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Posted by wmmbb in DOG BLOG -.

It is astonishing to think that summer is now almost over. This week has been mixed, but mostly with showers and overcast skies. The creek flowed early on and then it dried out.

Dexter and Hannah were very forbearing when we did not go out. It is not so much the rain that is of concern but rather the slippery conditions underfoot. Sometimes when not paying attention things go astray. Some of the photos are taken on the go, and there is a bit of luck involved in what turns out.

This week, Dexter passed his eight anniversary. I remember the day he arrived sitting on the lap of the young women who had taken him to the vet. I phoned as to whether we should take him, and I said yes on the basis of his coat, which was short and suited the environment. We have had an eventful eight years. Dexter survived and we survived.

The inner lives of our conscious companions, and other mammals can be a mystery. The canine sense of smell with the tangential individualism displayed by Dexter and Hannah can be extraordinary and useful for humans. Marc Bekoff in Yes Magazine writes:

Compared to humans, dogs have about 25 times the area of nasal olfactory epithelium (which carries receptor cells) and many thousands more cells in the olfactory region of their brain. Dogs can differentiate dilutions of 1 part per billion, follow faint odor trails, and are 10,000 times more sensitive than humans to certain odors.

Dogs appear to be able to detect different cancers—ovarian, lung, bladder, prostate, and breast—and diabetes, perhaps by assessing a person’s breath. Consider a collie named Tinker and his human companion, Paul Jackson, who has Type 2 diabetes. Paul’s family noticed that whenever he was about to have an attack, Tinker would get agitated. Paul says, “He would lick my face, or cry gently, or bark even. And then we noticed that this behavior was happening while I was having a hypoglycemic attack so we just put two and two together.” More research is needed, but initial studies by the Pine Street Foundation and others on using dogs for diagnosis are promising.

Rebecca Morelle at the BBC quotes Hungarian research with MRI scanning suggesting that dogs pick up:

Emotionally charged sounds, such as crying or laughter, also prompted similar responses, perhaps explaining why dogs are attuned to human emotions.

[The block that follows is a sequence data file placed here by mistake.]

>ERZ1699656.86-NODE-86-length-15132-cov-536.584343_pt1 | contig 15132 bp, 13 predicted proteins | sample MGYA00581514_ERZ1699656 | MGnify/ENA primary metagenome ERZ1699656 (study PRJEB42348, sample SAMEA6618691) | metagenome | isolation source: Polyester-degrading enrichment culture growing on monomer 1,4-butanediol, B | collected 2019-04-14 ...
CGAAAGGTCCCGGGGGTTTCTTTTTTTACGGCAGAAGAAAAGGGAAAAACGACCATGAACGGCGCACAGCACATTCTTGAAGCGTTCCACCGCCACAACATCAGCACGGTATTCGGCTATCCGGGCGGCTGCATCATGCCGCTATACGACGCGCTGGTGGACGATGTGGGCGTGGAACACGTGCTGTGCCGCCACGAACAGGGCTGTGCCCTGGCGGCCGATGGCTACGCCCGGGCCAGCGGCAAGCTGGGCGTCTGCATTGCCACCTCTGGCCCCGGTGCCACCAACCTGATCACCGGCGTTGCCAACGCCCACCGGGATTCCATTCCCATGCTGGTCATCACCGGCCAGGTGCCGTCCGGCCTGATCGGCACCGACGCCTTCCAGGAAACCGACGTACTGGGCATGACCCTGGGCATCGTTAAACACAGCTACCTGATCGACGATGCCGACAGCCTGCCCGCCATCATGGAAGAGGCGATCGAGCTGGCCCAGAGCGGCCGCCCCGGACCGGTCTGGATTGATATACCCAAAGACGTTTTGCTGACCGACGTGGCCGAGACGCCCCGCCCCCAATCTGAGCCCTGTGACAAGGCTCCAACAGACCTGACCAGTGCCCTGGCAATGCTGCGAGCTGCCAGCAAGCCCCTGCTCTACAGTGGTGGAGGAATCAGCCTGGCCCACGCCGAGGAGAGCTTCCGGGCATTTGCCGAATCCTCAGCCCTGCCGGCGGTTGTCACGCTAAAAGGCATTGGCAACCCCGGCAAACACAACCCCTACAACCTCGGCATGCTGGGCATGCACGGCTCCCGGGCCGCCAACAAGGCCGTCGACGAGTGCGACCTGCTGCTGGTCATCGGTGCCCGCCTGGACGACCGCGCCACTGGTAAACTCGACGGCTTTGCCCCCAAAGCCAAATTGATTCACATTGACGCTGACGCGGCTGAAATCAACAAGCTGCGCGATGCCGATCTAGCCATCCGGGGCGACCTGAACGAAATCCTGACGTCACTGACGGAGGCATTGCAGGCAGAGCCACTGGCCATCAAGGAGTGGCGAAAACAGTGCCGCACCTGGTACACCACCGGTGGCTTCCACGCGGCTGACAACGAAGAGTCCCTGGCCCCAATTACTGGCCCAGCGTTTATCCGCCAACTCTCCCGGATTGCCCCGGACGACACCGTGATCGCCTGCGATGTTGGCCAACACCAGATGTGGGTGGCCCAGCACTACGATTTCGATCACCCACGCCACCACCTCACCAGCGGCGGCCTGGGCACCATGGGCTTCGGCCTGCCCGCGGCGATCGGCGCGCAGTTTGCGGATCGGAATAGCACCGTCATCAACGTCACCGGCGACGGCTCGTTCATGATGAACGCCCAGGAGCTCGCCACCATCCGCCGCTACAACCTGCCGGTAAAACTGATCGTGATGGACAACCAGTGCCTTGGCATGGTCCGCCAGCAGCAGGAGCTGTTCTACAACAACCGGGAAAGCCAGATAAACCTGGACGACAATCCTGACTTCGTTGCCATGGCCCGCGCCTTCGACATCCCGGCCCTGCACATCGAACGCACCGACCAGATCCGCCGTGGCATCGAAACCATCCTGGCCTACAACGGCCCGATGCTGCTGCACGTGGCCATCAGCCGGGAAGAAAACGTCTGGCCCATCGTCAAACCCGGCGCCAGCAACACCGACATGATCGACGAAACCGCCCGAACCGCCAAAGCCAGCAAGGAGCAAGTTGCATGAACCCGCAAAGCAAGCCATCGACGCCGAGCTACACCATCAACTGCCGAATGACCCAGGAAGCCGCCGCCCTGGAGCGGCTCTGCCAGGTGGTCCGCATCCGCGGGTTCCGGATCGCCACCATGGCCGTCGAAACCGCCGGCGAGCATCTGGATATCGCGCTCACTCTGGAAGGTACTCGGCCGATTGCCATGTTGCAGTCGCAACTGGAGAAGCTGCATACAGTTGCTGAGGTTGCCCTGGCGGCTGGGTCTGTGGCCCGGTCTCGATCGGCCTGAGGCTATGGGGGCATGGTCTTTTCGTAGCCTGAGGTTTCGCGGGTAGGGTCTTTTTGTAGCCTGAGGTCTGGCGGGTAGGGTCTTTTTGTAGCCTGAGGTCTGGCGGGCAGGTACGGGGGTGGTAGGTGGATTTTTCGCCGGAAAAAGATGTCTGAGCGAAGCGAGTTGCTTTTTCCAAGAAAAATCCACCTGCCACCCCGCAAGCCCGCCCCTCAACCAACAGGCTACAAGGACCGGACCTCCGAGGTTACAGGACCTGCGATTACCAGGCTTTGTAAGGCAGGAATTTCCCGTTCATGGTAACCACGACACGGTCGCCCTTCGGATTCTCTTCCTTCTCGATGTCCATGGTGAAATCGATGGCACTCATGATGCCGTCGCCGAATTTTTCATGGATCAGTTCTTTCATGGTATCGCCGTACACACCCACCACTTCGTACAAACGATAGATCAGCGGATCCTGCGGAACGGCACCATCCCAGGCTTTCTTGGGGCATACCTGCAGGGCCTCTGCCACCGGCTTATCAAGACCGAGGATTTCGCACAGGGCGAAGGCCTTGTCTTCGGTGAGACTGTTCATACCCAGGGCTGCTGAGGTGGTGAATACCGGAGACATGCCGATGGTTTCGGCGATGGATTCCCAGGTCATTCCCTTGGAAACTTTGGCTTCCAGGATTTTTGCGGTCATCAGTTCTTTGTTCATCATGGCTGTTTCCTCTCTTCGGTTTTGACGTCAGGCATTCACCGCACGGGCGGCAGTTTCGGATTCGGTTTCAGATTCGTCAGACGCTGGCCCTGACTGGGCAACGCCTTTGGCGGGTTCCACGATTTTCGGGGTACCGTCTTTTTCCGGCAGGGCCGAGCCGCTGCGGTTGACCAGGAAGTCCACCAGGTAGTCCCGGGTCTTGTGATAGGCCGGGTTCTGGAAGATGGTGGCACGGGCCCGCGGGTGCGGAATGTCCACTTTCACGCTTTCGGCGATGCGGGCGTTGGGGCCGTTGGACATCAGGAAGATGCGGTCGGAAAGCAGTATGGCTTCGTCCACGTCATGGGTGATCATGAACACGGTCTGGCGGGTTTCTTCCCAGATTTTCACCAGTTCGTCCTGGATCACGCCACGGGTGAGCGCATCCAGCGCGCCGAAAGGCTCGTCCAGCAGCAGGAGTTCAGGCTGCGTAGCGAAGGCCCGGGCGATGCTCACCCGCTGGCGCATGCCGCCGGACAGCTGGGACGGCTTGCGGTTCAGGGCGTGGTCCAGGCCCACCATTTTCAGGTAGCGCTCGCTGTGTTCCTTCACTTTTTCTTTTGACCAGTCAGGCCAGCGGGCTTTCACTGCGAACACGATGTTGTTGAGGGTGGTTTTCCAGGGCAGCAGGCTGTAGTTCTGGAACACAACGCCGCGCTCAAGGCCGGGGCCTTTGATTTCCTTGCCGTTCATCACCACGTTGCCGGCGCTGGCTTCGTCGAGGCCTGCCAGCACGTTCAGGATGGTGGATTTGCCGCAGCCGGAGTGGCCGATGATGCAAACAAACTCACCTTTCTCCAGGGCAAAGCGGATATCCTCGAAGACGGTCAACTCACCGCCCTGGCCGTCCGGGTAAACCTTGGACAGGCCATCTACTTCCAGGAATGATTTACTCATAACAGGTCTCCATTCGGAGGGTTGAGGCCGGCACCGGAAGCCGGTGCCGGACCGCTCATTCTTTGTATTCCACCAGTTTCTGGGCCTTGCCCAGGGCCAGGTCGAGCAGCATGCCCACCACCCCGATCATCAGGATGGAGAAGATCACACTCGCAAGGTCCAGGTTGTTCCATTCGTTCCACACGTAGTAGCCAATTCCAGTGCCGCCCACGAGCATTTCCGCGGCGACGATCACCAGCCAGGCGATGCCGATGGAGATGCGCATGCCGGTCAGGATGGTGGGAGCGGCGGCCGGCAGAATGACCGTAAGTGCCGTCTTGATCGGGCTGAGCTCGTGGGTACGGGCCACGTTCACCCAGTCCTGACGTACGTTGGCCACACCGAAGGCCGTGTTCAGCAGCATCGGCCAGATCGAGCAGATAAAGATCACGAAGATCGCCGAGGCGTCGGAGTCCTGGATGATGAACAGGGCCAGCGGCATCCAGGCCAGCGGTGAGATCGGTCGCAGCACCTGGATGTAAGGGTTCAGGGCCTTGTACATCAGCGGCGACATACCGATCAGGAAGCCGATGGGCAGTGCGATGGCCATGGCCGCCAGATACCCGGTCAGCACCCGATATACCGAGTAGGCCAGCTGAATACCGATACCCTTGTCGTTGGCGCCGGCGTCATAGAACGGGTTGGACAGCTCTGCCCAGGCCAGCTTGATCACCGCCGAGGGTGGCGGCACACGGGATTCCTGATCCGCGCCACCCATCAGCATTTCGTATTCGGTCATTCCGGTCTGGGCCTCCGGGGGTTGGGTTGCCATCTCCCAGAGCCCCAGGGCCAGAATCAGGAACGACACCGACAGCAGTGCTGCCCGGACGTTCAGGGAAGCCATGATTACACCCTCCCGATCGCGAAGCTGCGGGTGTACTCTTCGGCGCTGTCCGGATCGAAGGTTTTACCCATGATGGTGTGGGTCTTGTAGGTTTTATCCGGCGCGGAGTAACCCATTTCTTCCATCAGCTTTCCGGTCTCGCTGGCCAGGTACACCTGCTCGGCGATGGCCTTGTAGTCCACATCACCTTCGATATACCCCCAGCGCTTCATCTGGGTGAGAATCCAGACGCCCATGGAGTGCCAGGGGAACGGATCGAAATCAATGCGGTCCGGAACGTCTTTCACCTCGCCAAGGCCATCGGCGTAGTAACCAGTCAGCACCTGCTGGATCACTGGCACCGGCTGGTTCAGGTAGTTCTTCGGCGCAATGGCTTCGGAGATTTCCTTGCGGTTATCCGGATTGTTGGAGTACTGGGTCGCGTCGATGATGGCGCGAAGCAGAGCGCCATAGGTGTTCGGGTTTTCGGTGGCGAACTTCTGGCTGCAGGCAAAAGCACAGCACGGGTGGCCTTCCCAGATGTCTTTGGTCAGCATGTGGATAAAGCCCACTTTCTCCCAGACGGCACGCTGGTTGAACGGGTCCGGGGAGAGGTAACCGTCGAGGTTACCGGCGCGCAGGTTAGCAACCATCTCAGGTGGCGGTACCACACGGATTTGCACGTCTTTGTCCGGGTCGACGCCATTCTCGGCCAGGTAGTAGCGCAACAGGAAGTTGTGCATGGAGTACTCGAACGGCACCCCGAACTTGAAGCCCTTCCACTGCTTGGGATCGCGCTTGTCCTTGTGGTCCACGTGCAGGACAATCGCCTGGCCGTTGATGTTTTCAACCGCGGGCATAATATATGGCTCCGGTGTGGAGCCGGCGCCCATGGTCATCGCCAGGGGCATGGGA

If nothing else it goes to demonstrate that humans and the other mammals are related. We have common story connected to the emergence of life on this planet. Then there is the whirling galaxies that tend to shrink us into insignificance.

Picasa has not got its act together – and it doesn’t look as that is going to happen anytime soon. So I have put them on You Tube. Again this week, the accompanying music is from Earth Songs – “My Heart Soars” (Friedemann):

The song by the Grateful Dead, “Box of Rain” while it related to this week’s weather was it turns occasioned by the death of Phil Lesh’s father from cancer:



1. wmmbb - February 23, 2014

The video format for the photos that I would normally take is a learning experience. My closest adviser on all matters tells me she has seen it all before. My response is twofold: that is the challenge, and secondly our relationship, in so far as we can be said to have one, is not insignificant. We cannot avoid being embedded into the dominant cultural paradigm. For non-tribal peoples that extends to the acceptance of the science of climate change.

It is bad enough that many of us do not comprehend the processes of the conduct of natural science, let alone the ramifications of system change. My hunch is that acceptance of scientific theory change cultural, political and economic paradigms. Opposition to any profound change should be anticipated, rather to be a position that causes surprise. In the past the tides and currents of history, generated by new knowledge and technology, perhaps after immense suffering they have been resolved, unfortunately as we can observe today in terms of domination, violence and structural inequality.

Today we are faced with a double whammy: destruction by nuclear war and a catastrophic breakdown in the ecosystem. In immediate terms no piece of the ecosystem is safe from human destruction and desegregation – not least beyond the back fence. This represents the personal and political challenge for each of us, who are as human beings, individually and collectively, the stewards of the Earth.

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